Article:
It's rare that I can say a concert evokes wonder. Respect? Sure. Enjoyment? Often. Wonder seems more appropriate of mysticism, or of a Nebraskan's first encounter with skyscrapers. The music and story of saxophonist Giuseppi Logan, however, speak so strangely and beautifully, that it's hard to find a better word.
“You never heard such sounds in your life” reads the slogan for ESP-Disk' records, at whose album release party Logan performed with bassist Francois Grillo, multi-wind player Matt Lavelle (who played flugel horn and
alto clarinet), and drummer David Miller on Thursday, January 20th. Too true. Those in the know have been enjoying Logan's reappearance in the New York free jazz scene for a couple years now, but “such sounds” were completely new to these ears.
Having grown up playing piano, drums, and reed instruments, Giuseppi Logan studied at New England Conservatory in Boston before moving to New York and performing with such musicians as Archie Shepp and Pharoah Sanders. His own debut release came in 1964 with The Giuseppi Logan Quartet (ESP-Disk'). In the mid-70's Logan disappeared from the scene. The following decades include tales of drug use, family abandonment, and institutionalization, making his return to public performance in 2009 almost mythical.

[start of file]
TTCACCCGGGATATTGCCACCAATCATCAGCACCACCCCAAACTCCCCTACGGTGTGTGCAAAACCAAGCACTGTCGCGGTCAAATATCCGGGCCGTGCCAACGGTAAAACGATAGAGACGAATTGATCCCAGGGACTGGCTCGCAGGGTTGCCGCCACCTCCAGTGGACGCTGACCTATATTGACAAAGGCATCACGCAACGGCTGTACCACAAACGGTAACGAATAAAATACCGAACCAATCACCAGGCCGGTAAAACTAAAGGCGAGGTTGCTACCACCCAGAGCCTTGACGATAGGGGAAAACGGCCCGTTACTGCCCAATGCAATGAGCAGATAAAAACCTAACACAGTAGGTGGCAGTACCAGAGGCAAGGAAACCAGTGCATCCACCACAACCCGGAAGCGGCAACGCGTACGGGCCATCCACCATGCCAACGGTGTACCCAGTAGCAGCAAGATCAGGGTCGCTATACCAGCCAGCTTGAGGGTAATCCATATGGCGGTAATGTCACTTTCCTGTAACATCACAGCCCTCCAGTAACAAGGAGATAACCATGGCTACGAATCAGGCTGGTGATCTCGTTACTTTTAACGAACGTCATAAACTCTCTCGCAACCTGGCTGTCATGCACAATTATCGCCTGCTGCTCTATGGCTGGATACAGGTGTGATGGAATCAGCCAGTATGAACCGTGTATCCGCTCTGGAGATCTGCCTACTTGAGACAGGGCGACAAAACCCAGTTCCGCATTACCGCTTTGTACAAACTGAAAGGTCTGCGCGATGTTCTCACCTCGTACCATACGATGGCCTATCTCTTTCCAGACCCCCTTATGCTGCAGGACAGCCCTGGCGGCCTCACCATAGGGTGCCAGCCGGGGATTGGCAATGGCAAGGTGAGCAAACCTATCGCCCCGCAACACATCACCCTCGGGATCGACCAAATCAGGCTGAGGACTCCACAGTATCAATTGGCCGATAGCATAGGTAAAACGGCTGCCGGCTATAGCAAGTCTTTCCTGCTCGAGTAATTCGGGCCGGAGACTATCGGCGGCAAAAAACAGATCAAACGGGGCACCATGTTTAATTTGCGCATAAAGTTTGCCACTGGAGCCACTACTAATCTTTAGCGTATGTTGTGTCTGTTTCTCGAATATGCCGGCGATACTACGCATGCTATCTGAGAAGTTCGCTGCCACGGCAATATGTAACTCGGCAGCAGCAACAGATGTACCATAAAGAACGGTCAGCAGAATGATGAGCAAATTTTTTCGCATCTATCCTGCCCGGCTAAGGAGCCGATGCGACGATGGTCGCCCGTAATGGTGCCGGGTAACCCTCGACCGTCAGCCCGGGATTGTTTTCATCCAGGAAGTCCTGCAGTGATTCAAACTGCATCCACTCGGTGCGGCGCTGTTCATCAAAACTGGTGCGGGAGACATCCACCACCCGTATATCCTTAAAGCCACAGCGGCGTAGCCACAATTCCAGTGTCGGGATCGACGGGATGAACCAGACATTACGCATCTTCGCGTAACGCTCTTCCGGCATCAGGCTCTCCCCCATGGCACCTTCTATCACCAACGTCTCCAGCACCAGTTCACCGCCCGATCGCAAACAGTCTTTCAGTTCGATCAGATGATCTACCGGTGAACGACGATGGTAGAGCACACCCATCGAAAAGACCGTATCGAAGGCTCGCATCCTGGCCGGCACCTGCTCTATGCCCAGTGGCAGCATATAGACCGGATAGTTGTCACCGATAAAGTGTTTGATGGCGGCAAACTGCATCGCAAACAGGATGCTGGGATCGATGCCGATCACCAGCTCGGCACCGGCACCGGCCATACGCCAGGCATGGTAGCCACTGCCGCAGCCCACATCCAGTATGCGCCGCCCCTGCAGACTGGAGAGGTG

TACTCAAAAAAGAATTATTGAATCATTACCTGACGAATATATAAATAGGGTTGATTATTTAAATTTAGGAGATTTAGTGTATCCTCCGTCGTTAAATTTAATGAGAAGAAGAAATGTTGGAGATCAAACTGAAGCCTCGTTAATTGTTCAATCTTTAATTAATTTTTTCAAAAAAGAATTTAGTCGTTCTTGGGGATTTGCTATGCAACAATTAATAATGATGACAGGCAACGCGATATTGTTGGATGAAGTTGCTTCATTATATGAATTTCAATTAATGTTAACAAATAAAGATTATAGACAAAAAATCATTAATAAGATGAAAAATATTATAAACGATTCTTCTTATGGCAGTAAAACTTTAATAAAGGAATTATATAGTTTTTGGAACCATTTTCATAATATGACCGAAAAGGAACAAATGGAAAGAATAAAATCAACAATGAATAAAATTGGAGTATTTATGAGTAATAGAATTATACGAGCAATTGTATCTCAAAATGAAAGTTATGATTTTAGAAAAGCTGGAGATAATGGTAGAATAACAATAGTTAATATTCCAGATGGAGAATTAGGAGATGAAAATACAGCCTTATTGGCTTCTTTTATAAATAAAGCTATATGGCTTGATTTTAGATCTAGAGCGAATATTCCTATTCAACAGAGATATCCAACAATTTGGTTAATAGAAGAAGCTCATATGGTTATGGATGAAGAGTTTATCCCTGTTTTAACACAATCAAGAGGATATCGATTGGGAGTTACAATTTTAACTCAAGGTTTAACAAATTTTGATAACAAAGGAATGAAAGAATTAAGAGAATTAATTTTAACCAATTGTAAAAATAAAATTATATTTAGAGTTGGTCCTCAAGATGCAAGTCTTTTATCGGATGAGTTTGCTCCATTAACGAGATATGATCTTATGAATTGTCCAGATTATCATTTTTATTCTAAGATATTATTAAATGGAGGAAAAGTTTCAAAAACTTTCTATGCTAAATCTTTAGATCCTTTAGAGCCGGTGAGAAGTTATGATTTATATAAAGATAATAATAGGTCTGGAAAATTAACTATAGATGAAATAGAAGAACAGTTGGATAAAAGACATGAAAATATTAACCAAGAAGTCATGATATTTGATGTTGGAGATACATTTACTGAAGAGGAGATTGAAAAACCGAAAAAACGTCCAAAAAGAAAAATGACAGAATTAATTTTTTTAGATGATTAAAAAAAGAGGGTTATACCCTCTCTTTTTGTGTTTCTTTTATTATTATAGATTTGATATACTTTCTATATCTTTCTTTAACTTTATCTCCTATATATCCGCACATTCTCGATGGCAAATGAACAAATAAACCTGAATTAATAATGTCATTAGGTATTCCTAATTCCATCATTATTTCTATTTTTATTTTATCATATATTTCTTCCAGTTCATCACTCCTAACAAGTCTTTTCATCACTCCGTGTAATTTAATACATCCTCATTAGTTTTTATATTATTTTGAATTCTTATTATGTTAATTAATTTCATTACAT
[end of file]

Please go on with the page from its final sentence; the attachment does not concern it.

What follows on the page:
Logan's phrasing is striking: colloquial and dynamic, like animated, barely-comprehensible speech, sometimes mumbling, sometimes singing, trailing off only to burst back with spontaneous energy. Notes bent out of shape are touched with playful vibrato. Typing a description of it feels a little like writing an academic paper on slang, graffiti, or my grandmother's anise cakes: the medium nearly defies the experience.
Original tunes made their way into Logan's set, as well as sly, warped renditions of tunes like “All the Things You Are” and “Over the Rainbow.” A tight, swinging rhythm section behind drawling, pleading sax lines created the effect of an unraveling spool of string, spinning and only barely retaining its form. There is a delicacy to Logan's playing that contrasts sharply with the brazenness that is more typical of the New York free scene. Welcome back, Giuseppi.